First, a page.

posted by leotrotsky at 3:12 PM on June 4, 2015

I'd say that going to a foreign institution does probably make job hunting more difficult. Even within the US, universities outside of HYPS generally have a pretty limited scope. When I moved from LA to Chicago, one of the things that really struck me was how little I understood the intuitive ranking of the schools in the area. I had never heard of Northwestern or University of Chicago before, despite the fact that they are the best schools in the region and also very strong nationally.

Adding another layer of foreignness by going to an international school will make things much more difficult if you're trying to find a job somewhere in your hometown. I can see it being an asset for an MNC with a large and diverse office but that would also depend on the industry that you're targeting (e.g. international experience not so useful if you're looking to be an accountant, but could be useful if you're looking to do corporate strategy). Though of course if you're amenable to working in the country that you studied in, that would be a point in favor of going to an international school.
posted by C^3 at 7:22 PM on June 4, 2015

Yes! Welcome all Americans to our free/cheap universities. A more diverse and open-minded population is just what we need.
You need to know, however, that the European education system is very different from the American system. It can be a very lonely experience to study in Europe, because the social element of going to school is not prioritized as much as in the US. There are sports and parties and other activities, but you need to actively search them out much more than in the US.

Also, the grades are handled very differently. I've been on panels all across Europe and at Cornell, and at American Studies Abroad programs. We are much, much harsher in Europe. I've been talked into giving a B to someone who would have failed at the equivalent European school. There is a sense in most of Europe that an A or a B should only be awarded to the very top of a class - preferably less than 10% (There are rules, but if professors disagree with those rules, forget them).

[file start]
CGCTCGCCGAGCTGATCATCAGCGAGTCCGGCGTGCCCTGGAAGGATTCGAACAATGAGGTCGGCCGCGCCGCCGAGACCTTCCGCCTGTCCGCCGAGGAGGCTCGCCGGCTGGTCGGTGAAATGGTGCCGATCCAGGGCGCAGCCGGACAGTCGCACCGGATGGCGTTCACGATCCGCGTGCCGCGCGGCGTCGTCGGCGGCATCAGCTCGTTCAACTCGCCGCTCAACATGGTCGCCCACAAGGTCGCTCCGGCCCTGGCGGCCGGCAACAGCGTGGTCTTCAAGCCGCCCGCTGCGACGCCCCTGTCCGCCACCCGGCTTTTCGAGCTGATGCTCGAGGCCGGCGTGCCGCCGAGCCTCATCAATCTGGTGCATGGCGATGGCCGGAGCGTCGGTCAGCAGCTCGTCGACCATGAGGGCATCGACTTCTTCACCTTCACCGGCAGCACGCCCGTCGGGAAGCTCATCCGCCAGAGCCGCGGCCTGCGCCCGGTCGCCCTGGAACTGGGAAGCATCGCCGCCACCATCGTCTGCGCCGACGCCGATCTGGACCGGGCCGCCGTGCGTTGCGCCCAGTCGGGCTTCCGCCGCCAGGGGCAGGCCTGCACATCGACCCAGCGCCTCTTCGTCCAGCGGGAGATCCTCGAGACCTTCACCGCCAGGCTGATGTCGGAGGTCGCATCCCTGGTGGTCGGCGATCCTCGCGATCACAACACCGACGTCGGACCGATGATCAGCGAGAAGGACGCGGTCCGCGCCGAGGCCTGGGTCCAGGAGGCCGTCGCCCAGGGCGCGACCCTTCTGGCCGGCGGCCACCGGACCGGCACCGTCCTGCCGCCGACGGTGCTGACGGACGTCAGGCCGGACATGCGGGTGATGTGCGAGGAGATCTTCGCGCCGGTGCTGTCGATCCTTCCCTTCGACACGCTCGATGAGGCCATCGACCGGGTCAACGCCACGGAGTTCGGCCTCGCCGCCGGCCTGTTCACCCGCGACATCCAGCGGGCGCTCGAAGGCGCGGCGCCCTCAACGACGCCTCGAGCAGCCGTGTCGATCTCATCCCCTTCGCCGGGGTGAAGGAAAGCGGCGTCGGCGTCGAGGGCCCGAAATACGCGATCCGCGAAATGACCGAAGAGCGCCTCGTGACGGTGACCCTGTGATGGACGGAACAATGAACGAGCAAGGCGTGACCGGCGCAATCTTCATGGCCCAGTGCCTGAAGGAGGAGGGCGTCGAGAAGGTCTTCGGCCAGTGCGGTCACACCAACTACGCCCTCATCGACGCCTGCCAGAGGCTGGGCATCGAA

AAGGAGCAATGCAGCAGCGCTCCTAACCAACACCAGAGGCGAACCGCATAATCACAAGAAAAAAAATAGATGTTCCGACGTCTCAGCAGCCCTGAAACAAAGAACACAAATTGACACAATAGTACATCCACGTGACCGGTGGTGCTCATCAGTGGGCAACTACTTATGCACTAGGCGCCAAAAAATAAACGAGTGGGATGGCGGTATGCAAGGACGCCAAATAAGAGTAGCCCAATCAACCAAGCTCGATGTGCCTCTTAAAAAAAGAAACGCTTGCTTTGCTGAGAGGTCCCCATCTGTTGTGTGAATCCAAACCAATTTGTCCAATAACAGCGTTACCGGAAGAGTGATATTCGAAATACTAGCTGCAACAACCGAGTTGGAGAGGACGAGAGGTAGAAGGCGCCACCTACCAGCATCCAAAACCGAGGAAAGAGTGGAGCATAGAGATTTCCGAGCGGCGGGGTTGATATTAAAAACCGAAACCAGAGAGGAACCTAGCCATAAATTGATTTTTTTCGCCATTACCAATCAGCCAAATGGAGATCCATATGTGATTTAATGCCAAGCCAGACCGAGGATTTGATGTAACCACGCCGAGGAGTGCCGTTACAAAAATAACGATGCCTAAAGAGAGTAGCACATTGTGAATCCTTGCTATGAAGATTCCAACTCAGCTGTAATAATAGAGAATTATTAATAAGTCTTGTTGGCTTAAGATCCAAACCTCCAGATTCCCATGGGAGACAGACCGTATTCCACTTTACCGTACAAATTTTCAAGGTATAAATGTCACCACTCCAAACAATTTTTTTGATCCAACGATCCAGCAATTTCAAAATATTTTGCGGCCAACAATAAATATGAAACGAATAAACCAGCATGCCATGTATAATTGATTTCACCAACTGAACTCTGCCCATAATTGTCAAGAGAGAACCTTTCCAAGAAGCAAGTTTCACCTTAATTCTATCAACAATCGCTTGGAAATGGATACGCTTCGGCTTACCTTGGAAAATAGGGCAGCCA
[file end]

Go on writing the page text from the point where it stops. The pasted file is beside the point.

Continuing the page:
The job-market here in Europe knows this, so they don't hesitate to call someone with only C's or even D's in for an interview. Within the EU and all other Napoleonic governments systems in Europe, there are competitions for jobs and scholarships, so you get a new chance if your final grades weren't perfect (though they have to be almost perfect for you to enter the competition).

So that alone might be a good reason for worrying about how your European degree would do for getting a job back in the US. I'm noticing that the interviewees in the articles are staying on in Germany.

The best course of action would probably be to get your European degree, stay on a couple of years for job experience, and then return with a good portfolio. Which is exactly what I see my more recent graduates doing.
posted by mumimor at 2:45 AM on June 5, 2015 [3 favorites]

Most American high school degrees won't enable you to study at German universities as German "high schools" are much more academically rigorous. Also, those examples they give for the cost of living are ridiculously low and unrealistic.
posted by snownoid at 3:27 AM on June 5, 2015

Also, those examples they give for the cost of living are ridiculously low and unrealistic.

Are you talking about the BBC article? At least the example for Munich seems reasonable to me; I study at TUM as well and I spend around 700–800 € each month without having to stint. That would be reduced by another 150 € if I managed to score a room in a public halls of residence, and those are much easier to get into if you're an “actual” international student (I’m Austrian, but we’re not considered “international” here).
posted by wachhundfisch at 5:29 AM on June 5, 2015